|6/6/19 colored pencil|
Plumbago, a periodic ‘zine about analog life, has published an essay about how I became a lifestyle urban sketcher. (Edited and published by Andy Welfle, co-host of the Erasable podcast about pencils, Plumbago has featured my work in two previous issues.) Issue 6, with the theme of Travel and Nature, is available for preorder now.
The essay, republished below, is a compilation of thoughts and reflections I’ve already published here on my blog, so if you’ve been a regular reader for a while, not much will be new to you. But if you’ve joined me only recently, it serves as the “back story” of how I got here and why I keep doing what I do.
Urban sketching: It’s not a hobby; it’s a lifestyle. That’s the subtitle of my blog, Fueled by Clouds & Coffee, where I have been sharing and writing about my sketches since 2012. A hobby can be defined as “an activity or interest pursued for pleasure or relaxation.” While urban sketching certainly provides both pleasure and relaxation, I don’t think of it as a hobby. I think of it more as a way of life – something that has become such a normal part of my everyday that it shapes how I view the world.
I haven’t always had this world view. For most of my life I had the fear of drawing as well as the desire to draw. Yet every time I tried to learn by reading how-to books, I became bored practicing cubes and spheres and would eventually quit. Then, in 2011, I discovered Urban Sketchers, a worldwide network of thousands with a common passion to “show the world, one drawing at a time.” They weren’t sitting in studios drawing nude models, vases, or cubes – they were hitting the streets of their cities. And unlike plein air painters carrying fifty pounds of equipment, they were going out with a simple sketchbook and a pencil or a pen in their pockets. Viewing the sketches they shared online, I was inspired by the mundane beauty of their everyday subjects as well as the simplicity of their tools.
With portable art supplies carried with me at all times, even when I’m just running errands, I am ready to capture whatever might fill five minutes or a half-hour of my ordinary day. A trash can, an abandoned couch, a fellow bus commuter, or a coffee shop patron – they’re all fair game. I don’t let the cold-and-wet-weather months (many of which we have in Seattle) keep me from sketching. I just do it from inside my car.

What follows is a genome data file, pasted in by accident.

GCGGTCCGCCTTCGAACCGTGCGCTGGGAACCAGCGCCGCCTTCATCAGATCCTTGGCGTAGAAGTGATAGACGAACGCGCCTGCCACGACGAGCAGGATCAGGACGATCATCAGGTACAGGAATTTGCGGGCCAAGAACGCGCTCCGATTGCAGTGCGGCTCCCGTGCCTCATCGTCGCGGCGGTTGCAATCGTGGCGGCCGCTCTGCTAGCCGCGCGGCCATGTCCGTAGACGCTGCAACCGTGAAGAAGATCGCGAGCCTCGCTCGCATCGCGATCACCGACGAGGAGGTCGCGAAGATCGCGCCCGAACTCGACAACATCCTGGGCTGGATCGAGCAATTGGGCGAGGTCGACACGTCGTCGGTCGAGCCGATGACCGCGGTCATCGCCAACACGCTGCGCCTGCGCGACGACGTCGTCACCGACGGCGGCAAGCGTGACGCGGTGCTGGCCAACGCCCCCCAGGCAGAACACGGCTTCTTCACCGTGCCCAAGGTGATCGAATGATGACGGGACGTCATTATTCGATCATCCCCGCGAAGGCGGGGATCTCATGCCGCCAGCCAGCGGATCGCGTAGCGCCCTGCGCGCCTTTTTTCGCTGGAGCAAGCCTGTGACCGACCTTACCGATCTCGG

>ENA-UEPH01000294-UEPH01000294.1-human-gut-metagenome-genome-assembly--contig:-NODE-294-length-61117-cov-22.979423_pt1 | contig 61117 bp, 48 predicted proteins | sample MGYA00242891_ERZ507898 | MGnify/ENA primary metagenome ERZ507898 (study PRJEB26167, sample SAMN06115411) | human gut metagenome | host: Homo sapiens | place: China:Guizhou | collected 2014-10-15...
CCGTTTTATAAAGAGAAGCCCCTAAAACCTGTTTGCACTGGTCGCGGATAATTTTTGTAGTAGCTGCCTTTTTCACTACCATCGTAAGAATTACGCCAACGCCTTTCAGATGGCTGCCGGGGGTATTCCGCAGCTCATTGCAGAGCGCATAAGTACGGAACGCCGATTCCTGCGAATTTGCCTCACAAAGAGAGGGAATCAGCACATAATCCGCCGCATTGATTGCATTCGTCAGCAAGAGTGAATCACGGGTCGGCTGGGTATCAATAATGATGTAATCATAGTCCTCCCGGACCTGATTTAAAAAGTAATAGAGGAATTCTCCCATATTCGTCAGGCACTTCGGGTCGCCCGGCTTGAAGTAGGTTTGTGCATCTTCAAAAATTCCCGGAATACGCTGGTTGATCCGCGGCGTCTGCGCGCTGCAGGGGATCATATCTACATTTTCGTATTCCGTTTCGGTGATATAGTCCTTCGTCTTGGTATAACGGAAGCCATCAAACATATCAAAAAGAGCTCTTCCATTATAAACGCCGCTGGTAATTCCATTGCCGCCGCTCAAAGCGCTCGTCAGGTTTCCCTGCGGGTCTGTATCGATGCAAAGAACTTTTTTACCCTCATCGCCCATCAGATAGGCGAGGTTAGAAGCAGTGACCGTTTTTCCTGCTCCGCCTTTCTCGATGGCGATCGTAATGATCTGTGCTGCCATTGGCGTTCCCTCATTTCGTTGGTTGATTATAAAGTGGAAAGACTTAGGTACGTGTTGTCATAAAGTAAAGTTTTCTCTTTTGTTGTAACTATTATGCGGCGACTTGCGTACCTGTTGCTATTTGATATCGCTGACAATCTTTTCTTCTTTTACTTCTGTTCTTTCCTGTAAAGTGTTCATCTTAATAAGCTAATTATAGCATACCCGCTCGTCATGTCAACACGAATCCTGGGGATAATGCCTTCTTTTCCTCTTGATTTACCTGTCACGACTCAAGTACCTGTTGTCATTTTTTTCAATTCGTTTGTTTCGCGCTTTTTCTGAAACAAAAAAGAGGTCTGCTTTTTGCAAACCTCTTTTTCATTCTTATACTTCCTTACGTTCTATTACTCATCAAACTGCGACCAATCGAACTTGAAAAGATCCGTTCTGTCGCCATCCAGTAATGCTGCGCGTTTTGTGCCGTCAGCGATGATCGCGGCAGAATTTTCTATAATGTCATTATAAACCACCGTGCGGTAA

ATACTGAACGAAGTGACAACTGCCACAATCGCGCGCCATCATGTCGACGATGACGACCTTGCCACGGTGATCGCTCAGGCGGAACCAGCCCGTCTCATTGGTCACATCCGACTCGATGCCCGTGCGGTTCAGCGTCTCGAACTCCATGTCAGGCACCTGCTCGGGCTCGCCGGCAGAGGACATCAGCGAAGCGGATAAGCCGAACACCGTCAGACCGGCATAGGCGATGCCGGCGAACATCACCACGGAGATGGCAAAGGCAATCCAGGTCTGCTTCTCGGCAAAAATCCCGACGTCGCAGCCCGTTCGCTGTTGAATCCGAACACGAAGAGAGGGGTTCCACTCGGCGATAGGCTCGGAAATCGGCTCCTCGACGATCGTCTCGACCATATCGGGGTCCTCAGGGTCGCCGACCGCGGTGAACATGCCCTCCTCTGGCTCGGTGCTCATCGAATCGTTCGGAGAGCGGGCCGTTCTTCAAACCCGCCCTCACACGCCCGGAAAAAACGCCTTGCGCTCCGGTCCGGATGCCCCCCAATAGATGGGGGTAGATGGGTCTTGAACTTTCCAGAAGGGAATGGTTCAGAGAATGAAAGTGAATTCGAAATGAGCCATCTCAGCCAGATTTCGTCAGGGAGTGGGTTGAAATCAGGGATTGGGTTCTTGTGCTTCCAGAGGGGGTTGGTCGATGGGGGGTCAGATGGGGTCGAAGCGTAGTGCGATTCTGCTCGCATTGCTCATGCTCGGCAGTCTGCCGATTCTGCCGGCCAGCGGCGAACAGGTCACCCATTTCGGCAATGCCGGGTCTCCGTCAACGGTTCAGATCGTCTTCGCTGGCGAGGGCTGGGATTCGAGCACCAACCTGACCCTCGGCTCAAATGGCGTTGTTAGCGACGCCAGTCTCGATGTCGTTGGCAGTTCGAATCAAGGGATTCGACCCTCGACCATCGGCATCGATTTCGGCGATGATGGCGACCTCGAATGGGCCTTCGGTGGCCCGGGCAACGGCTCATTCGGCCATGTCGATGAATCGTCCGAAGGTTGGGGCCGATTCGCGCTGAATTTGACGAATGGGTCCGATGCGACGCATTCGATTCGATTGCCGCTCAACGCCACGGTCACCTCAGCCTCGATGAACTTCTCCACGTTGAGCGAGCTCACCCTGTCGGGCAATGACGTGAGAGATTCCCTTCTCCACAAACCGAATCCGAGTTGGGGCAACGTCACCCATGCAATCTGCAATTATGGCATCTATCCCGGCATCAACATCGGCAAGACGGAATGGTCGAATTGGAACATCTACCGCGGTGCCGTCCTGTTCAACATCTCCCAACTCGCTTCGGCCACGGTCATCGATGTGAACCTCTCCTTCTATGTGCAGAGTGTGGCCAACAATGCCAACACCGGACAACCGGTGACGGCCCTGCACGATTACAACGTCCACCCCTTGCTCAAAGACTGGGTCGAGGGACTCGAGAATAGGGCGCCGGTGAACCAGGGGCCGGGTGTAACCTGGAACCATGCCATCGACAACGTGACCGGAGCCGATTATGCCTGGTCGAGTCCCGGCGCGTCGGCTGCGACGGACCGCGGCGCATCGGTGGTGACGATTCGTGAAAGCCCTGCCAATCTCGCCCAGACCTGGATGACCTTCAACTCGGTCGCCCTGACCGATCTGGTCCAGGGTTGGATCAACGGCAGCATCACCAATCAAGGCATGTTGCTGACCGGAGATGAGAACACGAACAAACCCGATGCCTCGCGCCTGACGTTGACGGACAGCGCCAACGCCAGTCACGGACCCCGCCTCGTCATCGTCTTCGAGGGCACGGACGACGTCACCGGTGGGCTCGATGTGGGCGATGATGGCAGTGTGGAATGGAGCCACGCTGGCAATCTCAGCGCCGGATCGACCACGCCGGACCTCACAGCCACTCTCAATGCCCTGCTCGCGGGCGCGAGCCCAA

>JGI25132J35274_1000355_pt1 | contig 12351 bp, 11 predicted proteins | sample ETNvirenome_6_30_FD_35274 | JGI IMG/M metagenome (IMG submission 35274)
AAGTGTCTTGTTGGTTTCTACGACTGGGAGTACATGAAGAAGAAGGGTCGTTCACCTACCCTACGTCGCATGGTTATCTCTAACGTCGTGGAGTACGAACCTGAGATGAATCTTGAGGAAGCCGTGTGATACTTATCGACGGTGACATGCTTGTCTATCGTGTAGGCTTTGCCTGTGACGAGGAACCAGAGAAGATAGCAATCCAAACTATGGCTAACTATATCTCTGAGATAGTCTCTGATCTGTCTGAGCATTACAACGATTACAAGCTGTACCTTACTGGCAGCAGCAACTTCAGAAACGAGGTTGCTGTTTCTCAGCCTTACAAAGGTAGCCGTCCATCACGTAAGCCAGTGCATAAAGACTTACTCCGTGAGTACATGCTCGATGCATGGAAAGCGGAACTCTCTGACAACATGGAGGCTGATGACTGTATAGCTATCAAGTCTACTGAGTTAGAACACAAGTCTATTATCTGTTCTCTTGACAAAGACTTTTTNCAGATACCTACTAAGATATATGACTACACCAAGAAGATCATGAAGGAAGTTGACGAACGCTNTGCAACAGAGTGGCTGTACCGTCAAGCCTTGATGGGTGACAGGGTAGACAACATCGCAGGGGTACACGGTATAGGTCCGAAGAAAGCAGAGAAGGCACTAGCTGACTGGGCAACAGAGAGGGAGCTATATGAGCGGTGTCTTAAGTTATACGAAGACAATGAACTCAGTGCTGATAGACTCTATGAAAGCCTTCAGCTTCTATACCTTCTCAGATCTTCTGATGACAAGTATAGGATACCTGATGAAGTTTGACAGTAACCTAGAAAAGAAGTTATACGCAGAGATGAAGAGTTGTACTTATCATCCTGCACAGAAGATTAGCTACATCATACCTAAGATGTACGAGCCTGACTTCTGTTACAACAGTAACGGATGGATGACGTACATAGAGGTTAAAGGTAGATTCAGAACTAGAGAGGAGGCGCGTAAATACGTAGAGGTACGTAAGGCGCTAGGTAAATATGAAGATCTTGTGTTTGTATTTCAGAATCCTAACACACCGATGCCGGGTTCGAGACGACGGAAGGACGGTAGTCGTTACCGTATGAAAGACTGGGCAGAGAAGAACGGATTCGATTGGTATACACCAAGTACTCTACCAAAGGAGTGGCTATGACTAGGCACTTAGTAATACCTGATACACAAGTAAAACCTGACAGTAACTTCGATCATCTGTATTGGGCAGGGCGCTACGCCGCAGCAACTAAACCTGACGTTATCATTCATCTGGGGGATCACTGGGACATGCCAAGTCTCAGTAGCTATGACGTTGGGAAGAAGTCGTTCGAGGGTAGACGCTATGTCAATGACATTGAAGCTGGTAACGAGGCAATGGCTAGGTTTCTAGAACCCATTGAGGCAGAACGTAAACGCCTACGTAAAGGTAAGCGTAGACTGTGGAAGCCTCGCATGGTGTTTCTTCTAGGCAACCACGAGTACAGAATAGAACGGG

I remember the exact moment I became a lifestyle sketcher. When I first started out, I had prepared a special bag full of tools, materials and sketchbooks. This “sketch kit” lived on the floor next to my everyday-carry bag. When I thought I might be “inspired” to sketch, I would grab the kit and go out.
The more I sketched, however, the more I began seeing things that I wanted to sketch – especially when I didn’t have my supplies. For example, I had been hoping for months to see a gray heron at my neighborhood lake. The morning the bird appeared, my sketch supplies were at home. That’s when I decided to dispense with a designated “sketch kit” and fully integrate my sketch supplies into my everyday-carry bag, and that’s the way it’s been ever since – simple tools that go with me everywhere, every day.
In addition to changing my everyday-carry, becoming a lifestyle sketcher has altered the way I travel. Although I still can’t resist iconic sights (what urban sketcher could visit Paris and not attempt drawing the Eiffel Tower?), increasingly, I find myself favoring simpler, less-showy scenes. I seek out neighborhoods where people live instead of the tourist book must-sees. The back alleys of Venice or Tokyo attract me more than the Piazza San Marco or Tsukiji fish market.
Interestingly, sketching those Venice and Tokyo alleys has taught me to appreciate similarly modest views back home. Sometimes I like to walk through my own neighborhood wearing a visitor’s eyes. Suddenly I realize that the boring alley I never give a second glance to is exactly the kind of scene I would relish sketching in Lisbon or Kyoto. There’s nothing special about it, but it becomes special when I sketch it. Each drawing tells a story of where I live, where I’ve visited, and what I’ve seen.
I’ve been an urban sketcher for nearly eight years now, and only recently have I come to understand why finding resonant subject matter has been critical to helping me learn. It’s not that every scene inspires me. It’s that when I am ready to sketch at any moment, when I am open to both the mundane as well as the spectacular, I observe everything more closely and fully – and that’s what learning to draw is all about.
|Color sketch converted to grayscale|
Technical note: Plumbago publishes images in black and white only. Initially I had made the color sketch at the top of the page to accompany the essay. But when I converted it to grayscale to see what it would look like published in black and white, I saw that I hadn’t made strong enough value contrasts (color always confuses me that way!), and I didn’t like the way it looked. So I made a new sketch with graphite (above) with stronger value contrasts. Shown at left is the color sketch converted to grayscale. If you ever have doubts about your values, converting a scanned image to grayscale will show you the humbling truth.